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Chris Gayle reveals he was 'angry & upset' before Super Over

Swashbuckling batsman Chris Gayle, who won the match for Kings XI Punjab against Mumbai Indians, has revealed

Chris Gayle reveals he was angry & upset before Super Over

Sentinel Digital DeskBy : Sentinel Digital Desk

  |  20 Oct 2020 5:46 AM GMT

DUBAI: Swashbuckling batsman Chris Gayle, who won the match for Kings XI Punjab against Mumbai Indians, has revealed that he wasn't nervous but "angry and upset" before going out to bat in the second Super Over.

In the first game on Sunday, the KKR-SRH match in Abu Dhabi was decided through a Super Over which kept viewers on the edge of their seats. However, the excitement got even bigger when the second match of the day between Mumbai Indians and Kings XI Punjab also reached a similar fate in Dubai.

Batting first, MI posted 176/6 and KXIP ended up making the same score, losing the same number of wickets in 20 overs. In the first Super Over, both teams scored five runs, thus forcing another Super Over which was eventually won by Kings XI.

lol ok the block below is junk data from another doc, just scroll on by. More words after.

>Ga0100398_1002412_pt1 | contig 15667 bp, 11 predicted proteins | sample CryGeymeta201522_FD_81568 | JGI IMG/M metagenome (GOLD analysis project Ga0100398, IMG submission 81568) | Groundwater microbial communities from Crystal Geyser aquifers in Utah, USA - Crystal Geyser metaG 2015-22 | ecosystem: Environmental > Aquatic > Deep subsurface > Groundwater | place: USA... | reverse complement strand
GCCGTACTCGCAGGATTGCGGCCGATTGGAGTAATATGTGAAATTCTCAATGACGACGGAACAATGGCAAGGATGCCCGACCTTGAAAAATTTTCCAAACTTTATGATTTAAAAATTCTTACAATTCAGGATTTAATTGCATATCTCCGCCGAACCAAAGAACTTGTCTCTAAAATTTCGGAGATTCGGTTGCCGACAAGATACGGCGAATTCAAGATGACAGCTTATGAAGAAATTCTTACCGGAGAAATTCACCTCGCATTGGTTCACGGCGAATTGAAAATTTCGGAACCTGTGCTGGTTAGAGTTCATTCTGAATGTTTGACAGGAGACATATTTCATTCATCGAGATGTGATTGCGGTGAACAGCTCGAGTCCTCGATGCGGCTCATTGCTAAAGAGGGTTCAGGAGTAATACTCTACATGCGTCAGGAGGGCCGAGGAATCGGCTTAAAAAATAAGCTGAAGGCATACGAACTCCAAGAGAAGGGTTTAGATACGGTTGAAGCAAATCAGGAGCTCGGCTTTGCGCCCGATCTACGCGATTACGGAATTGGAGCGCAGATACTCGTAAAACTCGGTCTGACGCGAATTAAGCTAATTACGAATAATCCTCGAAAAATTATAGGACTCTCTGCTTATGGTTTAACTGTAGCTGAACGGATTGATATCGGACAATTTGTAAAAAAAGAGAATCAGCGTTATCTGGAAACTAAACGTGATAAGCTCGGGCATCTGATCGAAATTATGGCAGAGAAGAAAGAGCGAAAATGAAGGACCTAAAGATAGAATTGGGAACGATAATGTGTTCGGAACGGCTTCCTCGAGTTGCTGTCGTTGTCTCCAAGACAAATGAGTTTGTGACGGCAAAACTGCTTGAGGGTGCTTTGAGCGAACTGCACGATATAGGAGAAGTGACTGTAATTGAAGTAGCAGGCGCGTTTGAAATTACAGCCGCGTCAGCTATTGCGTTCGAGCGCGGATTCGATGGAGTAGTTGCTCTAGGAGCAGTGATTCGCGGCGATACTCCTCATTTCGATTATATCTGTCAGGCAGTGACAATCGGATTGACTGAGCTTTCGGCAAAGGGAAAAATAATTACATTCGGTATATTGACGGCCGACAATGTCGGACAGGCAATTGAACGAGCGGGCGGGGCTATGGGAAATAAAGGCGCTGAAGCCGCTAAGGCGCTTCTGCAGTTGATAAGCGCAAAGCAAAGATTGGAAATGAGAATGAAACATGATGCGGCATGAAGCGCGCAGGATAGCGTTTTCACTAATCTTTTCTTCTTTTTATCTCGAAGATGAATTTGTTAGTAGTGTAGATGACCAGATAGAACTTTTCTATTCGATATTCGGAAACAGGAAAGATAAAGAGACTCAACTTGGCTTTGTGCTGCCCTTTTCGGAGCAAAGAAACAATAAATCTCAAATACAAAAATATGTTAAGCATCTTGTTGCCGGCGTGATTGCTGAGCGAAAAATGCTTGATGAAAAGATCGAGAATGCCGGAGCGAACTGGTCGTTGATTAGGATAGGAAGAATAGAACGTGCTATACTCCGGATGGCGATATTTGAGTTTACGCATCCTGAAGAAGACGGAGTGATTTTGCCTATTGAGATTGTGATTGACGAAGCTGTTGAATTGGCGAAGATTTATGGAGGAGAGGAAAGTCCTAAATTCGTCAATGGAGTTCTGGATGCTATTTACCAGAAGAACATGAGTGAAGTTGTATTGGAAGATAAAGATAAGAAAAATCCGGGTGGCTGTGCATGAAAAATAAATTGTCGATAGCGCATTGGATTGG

"No I wasn't nervous. I was a bit more angry and upset that we got ourselves in this position," Gayle told Mayank Agarwal in a video uploaded on "But it's a game of cricket and these things do happen," he added.

Behind the tied first Super Over was Mohammed Shami, who conceded only 5 runs. His brilliance forced a second Super Over, which the KL Rahul-led side won gaining valuable two points.

"Shami is the man of the match for me," Gayle said. "To defend six runs against Rohit and de Kock, that's fantastic. That's a great job. I have faced you in the nets and I know that you can nail those yorkers, and nail them well. Today he came and delivered and brought it home for us," he added.

Shami, who has 14 wickets to his name in the tournament so far, revealed how he was able to deliver yorker after yorker in such a tense situation.

"It was very difficult," Shami said. "When you get 15-17 runs to defend in the Super Over, it's a different matter altogether. You believe at the back of your mind that you can do it. But when the margin of error is so less, you focus on what you can do best. I believe a lot in myself. When I was going back on the top of my mark every ball, I was saying to myself, 'This last ball was great. The next ball will be great too'. I repeated that six times," he added. IANS

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